Muenster, on U.S. Highway 82 fifteen miles west of Gainesville in west central Cooke County, is named for the capital of Westphalia. It was established as a German Catholic colony by the Flusche brothers, land agents. In October 1889 Emil and August Flusche and the three owners of the Childers and Fisher pastures, Jot Gunter, C. E. Wellesly, and J. W. Childers, signed a contract that obligated the brothers to sell 22,000 acres in two years to immigrant settlers. Even before the surveying was completed and the acreage divided colonists began arriving, drawn to the new town by letters that the Flusches wrote to other settlements they had established in Iowa and Kansas and by advertisements in the German-language papers published in the Midwest. Twenty-five men, seven women, and six children were residing in Muenster by December 8, 1889, when they observed the feast of the Immaculate Conception with a Mass celebrated by the Reverend H. Brickley of Gainesville. The date marks the official birth of Muenster. On January 1, 1890, the colonists decided to build a permanent church and school. The school, which also served temporarily as a church, was completed by the spring of that year at a cost of $1,000 and still served the community in 1987. Gunter donated $500 toward the construction of a church. A church was begun in 1891 and was to cost $6,000, but a storm in December destroyed the building before services could be held. The second church, a Gothic frame building, was completed by the spring of 1892; it was also destroyed, this time by a tornado, on July 31, 1893. The third structure, a brick building of Gothic style, was begun in 1897 and served until the present church was built in 1952.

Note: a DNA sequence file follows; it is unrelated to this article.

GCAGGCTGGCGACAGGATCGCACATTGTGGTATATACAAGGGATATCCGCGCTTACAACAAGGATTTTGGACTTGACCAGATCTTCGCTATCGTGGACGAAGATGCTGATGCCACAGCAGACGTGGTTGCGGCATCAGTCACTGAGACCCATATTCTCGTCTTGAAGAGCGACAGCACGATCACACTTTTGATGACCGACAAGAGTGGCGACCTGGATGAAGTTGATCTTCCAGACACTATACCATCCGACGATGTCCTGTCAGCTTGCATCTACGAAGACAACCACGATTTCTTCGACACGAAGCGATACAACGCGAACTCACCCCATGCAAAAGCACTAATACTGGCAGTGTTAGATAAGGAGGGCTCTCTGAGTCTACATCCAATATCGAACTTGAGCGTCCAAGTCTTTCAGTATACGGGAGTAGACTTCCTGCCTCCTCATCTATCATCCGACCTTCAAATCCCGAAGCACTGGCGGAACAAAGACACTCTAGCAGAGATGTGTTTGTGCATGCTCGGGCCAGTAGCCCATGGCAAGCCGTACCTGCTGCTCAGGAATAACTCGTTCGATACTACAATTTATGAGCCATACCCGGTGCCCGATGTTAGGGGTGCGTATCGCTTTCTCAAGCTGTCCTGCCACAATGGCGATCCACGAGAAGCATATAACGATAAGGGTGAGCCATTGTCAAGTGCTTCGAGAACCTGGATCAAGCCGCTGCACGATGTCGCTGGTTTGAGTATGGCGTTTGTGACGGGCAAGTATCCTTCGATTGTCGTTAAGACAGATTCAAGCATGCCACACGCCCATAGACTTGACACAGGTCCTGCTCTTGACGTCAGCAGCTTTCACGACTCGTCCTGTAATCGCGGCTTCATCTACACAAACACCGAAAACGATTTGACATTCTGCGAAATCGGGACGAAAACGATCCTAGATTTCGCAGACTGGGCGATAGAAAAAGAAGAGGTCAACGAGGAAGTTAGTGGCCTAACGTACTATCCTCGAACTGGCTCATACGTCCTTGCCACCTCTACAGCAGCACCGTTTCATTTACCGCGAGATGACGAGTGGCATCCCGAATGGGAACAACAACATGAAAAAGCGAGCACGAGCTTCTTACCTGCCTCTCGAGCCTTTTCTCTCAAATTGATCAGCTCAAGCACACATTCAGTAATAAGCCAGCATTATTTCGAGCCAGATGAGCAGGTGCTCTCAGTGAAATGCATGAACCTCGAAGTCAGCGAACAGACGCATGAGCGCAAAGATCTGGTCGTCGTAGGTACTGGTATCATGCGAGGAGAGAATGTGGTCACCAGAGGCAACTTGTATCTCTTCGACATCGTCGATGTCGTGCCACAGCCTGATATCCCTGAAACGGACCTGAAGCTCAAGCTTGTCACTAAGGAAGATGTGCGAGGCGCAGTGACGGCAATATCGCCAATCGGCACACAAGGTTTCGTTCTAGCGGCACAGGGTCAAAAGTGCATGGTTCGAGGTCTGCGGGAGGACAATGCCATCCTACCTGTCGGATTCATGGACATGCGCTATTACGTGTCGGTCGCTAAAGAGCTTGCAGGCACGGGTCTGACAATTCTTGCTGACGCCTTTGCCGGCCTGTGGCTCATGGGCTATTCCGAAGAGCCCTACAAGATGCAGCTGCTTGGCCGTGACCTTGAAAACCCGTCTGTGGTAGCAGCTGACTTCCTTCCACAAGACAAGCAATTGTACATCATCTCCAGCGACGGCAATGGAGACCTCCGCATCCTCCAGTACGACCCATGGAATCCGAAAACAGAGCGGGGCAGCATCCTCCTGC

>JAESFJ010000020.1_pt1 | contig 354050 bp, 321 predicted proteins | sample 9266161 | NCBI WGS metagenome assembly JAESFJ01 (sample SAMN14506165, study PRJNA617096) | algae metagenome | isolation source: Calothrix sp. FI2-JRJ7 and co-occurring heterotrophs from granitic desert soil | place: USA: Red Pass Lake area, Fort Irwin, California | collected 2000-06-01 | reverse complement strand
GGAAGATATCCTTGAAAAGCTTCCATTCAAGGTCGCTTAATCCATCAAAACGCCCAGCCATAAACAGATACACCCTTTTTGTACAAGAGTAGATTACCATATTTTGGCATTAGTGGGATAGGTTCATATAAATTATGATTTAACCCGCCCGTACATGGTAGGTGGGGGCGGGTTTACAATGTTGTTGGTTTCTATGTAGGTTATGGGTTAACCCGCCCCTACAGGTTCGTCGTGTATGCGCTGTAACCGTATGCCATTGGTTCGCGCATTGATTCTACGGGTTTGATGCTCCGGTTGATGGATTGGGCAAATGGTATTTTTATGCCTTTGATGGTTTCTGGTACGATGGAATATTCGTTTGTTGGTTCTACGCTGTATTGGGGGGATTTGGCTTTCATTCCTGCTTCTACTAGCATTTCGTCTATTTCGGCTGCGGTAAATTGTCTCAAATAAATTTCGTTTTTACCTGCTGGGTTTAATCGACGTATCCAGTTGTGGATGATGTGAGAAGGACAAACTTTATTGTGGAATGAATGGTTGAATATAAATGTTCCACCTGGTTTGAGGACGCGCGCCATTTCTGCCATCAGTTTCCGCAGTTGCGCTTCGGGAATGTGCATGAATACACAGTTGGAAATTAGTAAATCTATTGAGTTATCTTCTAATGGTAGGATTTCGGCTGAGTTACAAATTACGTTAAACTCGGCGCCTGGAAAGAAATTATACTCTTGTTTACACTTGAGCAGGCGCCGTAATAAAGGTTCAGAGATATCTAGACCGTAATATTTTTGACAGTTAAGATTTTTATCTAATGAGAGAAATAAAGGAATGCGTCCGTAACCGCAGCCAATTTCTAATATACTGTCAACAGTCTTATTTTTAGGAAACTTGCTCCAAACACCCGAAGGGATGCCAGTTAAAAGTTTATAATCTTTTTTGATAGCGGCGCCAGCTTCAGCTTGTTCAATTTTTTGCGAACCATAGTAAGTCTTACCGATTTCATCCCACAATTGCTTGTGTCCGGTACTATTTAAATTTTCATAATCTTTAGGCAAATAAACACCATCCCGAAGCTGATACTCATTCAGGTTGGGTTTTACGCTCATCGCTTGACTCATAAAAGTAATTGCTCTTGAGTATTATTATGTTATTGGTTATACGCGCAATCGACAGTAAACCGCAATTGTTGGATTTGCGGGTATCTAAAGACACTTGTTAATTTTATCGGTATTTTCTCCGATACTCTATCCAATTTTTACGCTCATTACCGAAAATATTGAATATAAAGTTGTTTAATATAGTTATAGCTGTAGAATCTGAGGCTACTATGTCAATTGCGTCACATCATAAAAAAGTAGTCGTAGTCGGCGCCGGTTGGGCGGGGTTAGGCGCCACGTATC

Adapted from the official Handbook of Texas, a state encyclopedia developed by the Texas State Historical Association (TSHA). It is an authoritative source of trusted historical records.
Robert Wayne McDaniel | © Texas State Historical Association
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Muenster by the Numbers
This is some placeholder text that we should either remove or replace with a brief summary about this particular metric. For example, "We update population counts once per year..."
|1,536||2020||United States Census Bureau|
|1,634||2019||Texas Demographic Center|
|1,544||2010||United States Census Bureau|
|1,556||2000||United States Census Bureau|
|1,387||1990||United States Census Bureau|